I don,t have pictures but the construction method is very simple, known as tortured ply which gives it it,s stiffness, basically the sides are cutout to the given dimensions ,both sides can be cutout at the same time ,the transom and stem are glued into place and then the rest of the frames are forced into the sides. Too easy
    Al
     
  11. Samnz
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    Samnz Senior Member

    Actually I think the design is hard chine ply, not tortured ply...

    I havent got any photos I have been told my boat was built by setting up the frames, butt joining (with backing plate) all the sheets of ply together (for the bottom and topsides) on the floor and cutting the shape out and attaching stringers before each panel is attached onto the frames. Whole operation is very quick and easy from all accounts...
     
  12. Samnz
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    Samnz Senior Member

    The multihulls will gain some leward helm as the leward hull gains more immersion but it shouldnt cause it to bear away, unless the boat has no weather helm to start with. In my boat its the reverse of a monohull sailing to windward, there is lots of weather helm when it is light breeze, then the helm comes very light when the boat is powered up, because the float is balancing the wether helm.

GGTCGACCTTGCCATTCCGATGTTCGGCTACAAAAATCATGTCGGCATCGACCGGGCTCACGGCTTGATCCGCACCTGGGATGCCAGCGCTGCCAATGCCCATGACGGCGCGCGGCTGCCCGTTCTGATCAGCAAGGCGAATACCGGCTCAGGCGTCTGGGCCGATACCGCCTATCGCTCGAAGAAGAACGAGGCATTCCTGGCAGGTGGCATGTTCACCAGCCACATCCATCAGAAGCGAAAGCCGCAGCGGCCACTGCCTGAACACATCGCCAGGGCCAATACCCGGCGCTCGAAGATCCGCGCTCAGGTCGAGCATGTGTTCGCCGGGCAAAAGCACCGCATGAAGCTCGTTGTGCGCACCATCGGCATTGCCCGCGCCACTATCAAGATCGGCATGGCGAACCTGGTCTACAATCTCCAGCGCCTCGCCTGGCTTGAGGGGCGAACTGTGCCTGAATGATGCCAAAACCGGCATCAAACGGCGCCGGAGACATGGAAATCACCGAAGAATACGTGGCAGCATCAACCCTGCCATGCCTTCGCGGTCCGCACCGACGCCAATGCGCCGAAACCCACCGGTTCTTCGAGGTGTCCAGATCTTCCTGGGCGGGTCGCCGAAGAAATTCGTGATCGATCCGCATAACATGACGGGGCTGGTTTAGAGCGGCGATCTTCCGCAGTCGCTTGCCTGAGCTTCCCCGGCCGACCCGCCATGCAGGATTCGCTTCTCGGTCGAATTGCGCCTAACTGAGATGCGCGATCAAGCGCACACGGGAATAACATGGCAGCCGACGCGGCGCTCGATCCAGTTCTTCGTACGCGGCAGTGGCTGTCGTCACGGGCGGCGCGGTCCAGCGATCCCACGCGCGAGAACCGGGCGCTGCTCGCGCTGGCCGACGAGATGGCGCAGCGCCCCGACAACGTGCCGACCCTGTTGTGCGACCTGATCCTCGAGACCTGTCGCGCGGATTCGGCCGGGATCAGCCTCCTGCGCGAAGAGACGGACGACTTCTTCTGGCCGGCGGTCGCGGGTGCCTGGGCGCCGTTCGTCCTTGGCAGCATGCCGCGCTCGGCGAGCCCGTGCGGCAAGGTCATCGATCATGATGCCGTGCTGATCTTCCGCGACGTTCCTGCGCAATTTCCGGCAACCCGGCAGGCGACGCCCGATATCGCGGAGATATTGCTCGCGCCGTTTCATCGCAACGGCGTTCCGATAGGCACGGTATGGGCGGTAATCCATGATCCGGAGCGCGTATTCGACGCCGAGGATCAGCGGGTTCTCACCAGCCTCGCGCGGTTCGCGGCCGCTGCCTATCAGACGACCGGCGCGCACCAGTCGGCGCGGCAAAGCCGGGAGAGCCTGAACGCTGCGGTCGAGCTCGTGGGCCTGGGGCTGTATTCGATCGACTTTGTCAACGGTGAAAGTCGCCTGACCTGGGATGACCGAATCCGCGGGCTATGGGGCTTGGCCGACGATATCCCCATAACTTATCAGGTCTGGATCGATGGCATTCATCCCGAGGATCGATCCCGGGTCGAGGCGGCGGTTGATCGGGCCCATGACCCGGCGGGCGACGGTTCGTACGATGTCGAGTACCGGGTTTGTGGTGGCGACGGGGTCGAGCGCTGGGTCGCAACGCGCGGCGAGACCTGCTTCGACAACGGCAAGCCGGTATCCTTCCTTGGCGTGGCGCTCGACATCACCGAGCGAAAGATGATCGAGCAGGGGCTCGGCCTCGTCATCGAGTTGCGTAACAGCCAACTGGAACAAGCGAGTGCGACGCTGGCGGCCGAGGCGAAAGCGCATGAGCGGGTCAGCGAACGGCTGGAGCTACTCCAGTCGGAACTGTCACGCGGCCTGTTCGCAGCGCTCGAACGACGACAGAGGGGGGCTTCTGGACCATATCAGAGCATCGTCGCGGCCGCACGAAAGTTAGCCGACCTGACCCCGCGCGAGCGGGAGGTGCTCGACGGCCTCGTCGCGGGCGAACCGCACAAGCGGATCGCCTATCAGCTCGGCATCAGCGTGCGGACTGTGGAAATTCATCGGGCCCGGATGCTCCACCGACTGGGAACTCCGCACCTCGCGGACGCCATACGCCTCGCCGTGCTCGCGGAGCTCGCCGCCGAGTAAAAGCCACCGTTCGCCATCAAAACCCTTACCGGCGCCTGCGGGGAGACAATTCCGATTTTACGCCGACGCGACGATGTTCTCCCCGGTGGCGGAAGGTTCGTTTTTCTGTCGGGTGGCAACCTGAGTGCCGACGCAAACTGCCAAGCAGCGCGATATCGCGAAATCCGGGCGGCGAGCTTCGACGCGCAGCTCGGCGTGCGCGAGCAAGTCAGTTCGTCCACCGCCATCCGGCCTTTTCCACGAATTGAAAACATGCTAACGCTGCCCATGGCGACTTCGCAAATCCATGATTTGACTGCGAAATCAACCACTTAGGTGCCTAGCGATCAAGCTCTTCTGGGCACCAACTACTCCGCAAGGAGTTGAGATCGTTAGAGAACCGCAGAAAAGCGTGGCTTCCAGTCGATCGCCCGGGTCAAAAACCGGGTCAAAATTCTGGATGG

Either way when a multihull is pushed to the very edge the boat will either pitchpole or round up, look at videos of the volvo x 40s...

    at 1min 3 secs in this vid it is quite clear
    http://www.isharescup.com/video.asp?vidid=1610677988
     
  13. tatoski
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    tatoski Junior Member

    Samnz, thanks for replying. There are many videos in the link you mentioned. Which one is it? Thanks in advance.

    Tatoski